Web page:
The maternal brain can become even more enhanced after the pandemic through a phenomenon known as posttraumatic growth (PTG), where positive psychological change results from struggling with highly stressful life circumstances. A recent studyexamining posttraumatic growth in over 20,000 respondents in Italy, one of the hardest hit nations by COVID-19, found that posttraumatic growth was reported in approximately one-third of participants; similar to rates of PTG experienced in other trauma populations. These rates of PTG occur naturally. If we intervene with solid treatment, we can bring more than one-third of mothers to thriving through the pandemic.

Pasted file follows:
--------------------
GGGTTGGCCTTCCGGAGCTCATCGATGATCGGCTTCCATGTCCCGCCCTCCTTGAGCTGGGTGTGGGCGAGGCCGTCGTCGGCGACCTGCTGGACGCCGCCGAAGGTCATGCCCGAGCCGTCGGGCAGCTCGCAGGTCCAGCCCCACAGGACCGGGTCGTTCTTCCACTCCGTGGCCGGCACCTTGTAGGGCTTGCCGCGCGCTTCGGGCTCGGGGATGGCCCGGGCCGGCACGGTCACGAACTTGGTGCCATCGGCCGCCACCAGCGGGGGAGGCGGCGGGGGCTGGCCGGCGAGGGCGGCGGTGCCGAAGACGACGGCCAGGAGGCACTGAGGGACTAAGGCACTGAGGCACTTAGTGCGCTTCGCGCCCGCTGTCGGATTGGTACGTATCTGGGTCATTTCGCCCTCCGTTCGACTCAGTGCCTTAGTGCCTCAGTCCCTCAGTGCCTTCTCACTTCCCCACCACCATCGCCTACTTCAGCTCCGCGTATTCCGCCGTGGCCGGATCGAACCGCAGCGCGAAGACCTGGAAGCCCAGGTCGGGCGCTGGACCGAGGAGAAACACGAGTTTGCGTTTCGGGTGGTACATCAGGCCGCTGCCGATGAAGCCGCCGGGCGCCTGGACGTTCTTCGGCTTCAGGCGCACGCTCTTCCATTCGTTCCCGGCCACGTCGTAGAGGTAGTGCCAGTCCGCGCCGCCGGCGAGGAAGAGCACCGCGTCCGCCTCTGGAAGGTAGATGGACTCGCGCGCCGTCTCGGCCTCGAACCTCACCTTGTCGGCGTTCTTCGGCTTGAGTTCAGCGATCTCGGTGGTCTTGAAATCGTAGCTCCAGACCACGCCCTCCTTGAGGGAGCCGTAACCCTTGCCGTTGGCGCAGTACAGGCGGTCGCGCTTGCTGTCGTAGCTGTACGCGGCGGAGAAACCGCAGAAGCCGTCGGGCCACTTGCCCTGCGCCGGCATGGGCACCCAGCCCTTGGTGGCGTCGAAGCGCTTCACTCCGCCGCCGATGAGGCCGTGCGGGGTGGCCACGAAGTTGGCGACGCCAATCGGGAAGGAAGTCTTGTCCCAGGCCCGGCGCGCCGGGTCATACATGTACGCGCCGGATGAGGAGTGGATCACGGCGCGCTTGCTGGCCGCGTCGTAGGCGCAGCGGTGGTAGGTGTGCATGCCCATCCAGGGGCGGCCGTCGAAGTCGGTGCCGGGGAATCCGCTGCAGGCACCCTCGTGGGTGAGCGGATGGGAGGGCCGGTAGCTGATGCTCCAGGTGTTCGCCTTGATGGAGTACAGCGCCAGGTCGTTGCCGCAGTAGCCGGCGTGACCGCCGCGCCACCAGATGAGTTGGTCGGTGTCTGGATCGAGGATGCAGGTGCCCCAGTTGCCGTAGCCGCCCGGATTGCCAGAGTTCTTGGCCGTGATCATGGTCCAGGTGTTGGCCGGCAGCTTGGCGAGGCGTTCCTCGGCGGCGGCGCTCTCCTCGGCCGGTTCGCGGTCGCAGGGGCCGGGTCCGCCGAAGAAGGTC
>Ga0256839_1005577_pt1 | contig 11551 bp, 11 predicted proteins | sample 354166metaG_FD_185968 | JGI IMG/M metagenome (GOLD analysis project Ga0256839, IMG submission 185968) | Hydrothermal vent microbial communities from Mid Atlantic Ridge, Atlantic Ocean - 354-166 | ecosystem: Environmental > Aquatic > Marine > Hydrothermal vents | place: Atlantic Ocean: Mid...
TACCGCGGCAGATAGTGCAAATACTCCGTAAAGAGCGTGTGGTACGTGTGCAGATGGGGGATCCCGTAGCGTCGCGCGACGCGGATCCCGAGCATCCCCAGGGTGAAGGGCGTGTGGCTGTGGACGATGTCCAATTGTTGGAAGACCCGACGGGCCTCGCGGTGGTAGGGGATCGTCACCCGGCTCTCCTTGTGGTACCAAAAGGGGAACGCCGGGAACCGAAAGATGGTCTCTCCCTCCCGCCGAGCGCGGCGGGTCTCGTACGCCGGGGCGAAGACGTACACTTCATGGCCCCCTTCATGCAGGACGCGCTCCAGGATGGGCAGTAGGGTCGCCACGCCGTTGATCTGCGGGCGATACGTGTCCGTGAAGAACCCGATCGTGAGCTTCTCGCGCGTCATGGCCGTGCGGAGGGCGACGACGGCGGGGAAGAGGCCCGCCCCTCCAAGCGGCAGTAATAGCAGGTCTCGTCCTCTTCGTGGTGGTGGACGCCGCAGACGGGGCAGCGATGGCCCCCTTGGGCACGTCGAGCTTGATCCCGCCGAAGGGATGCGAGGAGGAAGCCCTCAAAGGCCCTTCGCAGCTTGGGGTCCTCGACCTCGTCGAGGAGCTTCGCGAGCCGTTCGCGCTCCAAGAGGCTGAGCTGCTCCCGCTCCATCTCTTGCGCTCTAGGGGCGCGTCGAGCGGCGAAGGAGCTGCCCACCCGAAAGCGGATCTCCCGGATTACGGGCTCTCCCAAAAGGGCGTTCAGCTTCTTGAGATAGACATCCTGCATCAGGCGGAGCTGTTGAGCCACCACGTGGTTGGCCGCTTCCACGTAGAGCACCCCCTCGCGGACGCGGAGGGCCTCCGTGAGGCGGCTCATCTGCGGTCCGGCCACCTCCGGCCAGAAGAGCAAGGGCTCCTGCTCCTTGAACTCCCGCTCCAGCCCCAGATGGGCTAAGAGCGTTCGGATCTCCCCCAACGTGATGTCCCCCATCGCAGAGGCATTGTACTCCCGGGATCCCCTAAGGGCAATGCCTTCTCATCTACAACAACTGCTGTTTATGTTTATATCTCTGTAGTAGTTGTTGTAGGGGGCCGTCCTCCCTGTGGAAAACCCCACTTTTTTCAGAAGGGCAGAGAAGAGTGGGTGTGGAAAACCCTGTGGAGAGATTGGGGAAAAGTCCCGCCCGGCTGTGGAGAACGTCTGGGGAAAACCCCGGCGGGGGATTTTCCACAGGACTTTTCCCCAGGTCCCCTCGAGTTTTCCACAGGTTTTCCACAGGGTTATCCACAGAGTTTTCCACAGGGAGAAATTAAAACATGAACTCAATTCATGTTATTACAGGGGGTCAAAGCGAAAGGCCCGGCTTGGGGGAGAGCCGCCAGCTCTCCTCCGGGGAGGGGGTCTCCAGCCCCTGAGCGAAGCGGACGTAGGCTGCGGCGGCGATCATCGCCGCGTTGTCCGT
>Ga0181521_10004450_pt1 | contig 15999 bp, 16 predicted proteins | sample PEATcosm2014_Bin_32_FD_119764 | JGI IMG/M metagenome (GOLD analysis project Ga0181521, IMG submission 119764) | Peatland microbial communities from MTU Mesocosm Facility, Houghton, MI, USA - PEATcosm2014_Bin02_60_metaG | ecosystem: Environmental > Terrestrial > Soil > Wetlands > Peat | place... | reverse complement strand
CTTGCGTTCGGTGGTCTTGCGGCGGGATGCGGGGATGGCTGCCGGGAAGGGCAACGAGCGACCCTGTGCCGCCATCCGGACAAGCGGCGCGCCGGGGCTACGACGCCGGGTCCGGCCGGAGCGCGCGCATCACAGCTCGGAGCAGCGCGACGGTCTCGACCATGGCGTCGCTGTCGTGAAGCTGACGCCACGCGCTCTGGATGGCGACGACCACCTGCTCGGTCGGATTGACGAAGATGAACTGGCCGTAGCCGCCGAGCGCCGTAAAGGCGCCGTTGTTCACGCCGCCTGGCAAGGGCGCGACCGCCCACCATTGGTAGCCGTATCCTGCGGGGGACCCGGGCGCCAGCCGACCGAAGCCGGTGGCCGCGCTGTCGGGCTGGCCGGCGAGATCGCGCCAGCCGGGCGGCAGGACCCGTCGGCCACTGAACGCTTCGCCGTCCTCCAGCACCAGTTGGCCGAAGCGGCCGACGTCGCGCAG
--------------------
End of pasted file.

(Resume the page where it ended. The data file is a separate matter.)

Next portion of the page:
It may go without saying, but stressed moms are bad for our children. The single greatest predictor of childhood well-being is maternal mental health. A recent studyshowed that a nine-week Cognitive Behavioral Therapy intervention that treated mothers' postpartum depression normalized their maladaptive infants' brain activity consistent to the study's healthy controls. Another recent and potentially groundbreaking study showed that providing a $333 stipend to poor mothers was related to increased brain activity in their babies. The investigators postulated that the extra money possibly alleviated maternal stress allowing them to engage with their babies in more stimulating ways. These studies show that support of maternal mental health needs can have direct and positive downstream effects on children and hopefully society as a whole.